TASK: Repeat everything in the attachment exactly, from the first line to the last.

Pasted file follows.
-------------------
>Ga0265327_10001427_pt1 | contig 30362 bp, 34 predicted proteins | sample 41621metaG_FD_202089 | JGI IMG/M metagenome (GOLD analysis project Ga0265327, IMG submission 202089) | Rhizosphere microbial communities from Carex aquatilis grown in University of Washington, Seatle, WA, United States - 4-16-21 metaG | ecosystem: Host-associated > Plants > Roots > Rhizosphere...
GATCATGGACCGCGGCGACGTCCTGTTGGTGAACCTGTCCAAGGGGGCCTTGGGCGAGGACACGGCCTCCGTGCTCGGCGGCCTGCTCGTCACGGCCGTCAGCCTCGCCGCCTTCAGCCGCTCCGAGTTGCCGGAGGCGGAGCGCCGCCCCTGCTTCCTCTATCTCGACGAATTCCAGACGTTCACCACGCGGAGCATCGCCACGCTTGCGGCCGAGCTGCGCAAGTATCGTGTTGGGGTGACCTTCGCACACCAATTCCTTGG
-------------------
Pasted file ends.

>Ga0265327_10001427_pt1 | contig 30362 bp, 34 predicted proteins | sample 41621metaG_FD_202089 | JGI IMG/M metagenome (GOLD analysis project Ga0265327, IMG submission 202089) | Rhizosphere microbial communities from Carex aquatilis grown in University of Washington, Seatle, WA, United States - 4-16-21 metaG | ecosystem: Host-associated > Plants > Roots > Rhizosphere...
GATCATGGACCGCGGCGACGTCCTGTTGGTGAACCTGTCCAAGGGGGCCTTGGGCGAGGACACGGCCTCCGTGCTCGGCGGCCTGCTCGTCACGGCCGTCAGCCTCGCCGCCTTCAGCCGCTCCGAGTTGCCGGAGGCGGAGCGCCGCCCCTGCTTCCTCTATCTCGACGAATTCCAGACGTTCACCACGCGGAGCATCGCCACGCTTGCGGCCGAGCTGCGCAAGTATCGTGTTGGGGTGACCTTCGCACACCAATTCCTTGG